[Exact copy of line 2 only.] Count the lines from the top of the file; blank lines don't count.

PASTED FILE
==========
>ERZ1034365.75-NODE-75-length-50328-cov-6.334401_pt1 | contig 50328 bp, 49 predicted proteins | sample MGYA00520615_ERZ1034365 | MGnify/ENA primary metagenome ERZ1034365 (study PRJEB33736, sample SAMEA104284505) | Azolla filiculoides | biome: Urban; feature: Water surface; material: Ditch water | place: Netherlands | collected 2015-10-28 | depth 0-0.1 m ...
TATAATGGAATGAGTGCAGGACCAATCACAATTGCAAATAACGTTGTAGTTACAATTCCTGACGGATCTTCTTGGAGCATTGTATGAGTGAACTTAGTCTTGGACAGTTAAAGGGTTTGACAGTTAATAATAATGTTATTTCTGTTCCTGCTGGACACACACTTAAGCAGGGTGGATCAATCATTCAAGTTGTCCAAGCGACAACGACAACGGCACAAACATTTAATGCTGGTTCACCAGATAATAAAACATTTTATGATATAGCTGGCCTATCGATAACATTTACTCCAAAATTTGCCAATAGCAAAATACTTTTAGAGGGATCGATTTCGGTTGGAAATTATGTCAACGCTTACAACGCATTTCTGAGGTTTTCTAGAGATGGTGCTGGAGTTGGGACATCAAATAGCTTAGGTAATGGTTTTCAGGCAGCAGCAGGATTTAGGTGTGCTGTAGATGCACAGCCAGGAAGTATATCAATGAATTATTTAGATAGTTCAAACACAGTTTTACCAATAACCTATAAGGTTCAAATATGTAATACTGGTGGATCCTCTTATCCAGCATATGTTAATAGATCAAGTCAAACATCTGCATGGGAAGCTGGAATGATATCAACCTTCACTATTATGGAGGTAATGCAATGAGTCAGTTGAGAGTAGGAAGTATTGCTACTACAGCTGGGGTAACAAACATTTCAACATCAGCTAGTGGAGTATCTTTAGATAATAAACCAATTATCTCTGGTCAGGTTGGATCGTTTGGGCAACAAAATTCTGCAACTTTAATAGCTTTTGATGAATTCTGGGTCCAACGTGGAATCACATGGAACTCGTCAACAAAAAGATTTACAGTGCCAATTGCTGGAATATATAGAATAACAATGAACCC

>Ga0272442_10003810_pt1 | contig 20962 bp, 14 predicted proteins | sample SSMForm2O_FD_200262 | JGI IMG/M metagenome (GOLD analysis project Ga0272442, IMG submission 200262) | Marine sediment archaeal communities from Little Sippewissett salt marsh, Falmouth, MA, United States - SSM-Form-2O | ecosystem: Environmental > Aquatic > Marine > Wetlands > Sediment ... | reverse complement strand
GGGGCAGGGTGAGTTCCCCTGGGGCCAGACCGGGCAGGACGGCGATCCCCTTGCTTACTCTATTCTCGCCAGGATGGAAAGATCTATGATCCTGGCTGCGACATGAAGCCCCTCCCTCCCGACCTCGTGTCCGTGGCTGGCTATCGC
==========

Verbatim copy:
TATAATGGAATGAGTGCAGGACCAATCACAATTGCAAATAACGTTGTAGTTACAATTCCTGACGGATCTTCTTGGAGCATTGTATGAGTGAACTTAGTCTTGGACAGTTAAAGGGTTTGACAGTTAATAATAATGTTATTTCTGTTCCTGCTGGACACACACTTAAGCAGGGTGGATCAATCATTCAAGTTGTCCAAGCGACAACGACAACGGCACAAACATTTAATGCTGGTTCACCAGATAATAAAACATTTTATGATATAGCTGGCCTATCGATAACATTTACTCCAAAATTTGCCAATAGCAAAATACTTTTAGAGGGATCGATTTCGGTTGGAAATTATGTCAACGCTTACAACGCATTTCTGAGGTTTTCTAGAGATGGTGCTGGAGTTGGGACATCAAATAGCTTAGGTAATGGTTTTCAGGCAGCAGCAGGATTTAGGTGTGCTGTAGATGCACAGCCAGGAAGTATATCAATGAATTATTTAGATAGTTCAAACACAGTTTTACCAATAACCTATAAGGTTCAAATATGTAATACTGGTGGATCCTCTTATCCAGCATATGTTAATAGATCAAGTCAAACATCTGCATGGGAAGCTGGAATGATATCAACCTTCACTATTATGGAGGTAATGCAATGAGTCAGTTGAGAGTAGGAAGTATTGCTACTACAGCTGGGGTAACAAACATTTCAACATCAGCTAGTGGAGTATCTTTAGATAATAAACCAATTATCTCTGGTCAGGTTGGATCGTTTGGGCAACAAAATTCTGCAACTTTAATAGCTTTTGATGAATTCTGGGTCCAACGTGGAATCACATGGAACTCGTCAACAAAAAGATTTACAGTGCCAATTGCTGGAATATATAGAATAACAATGAACCC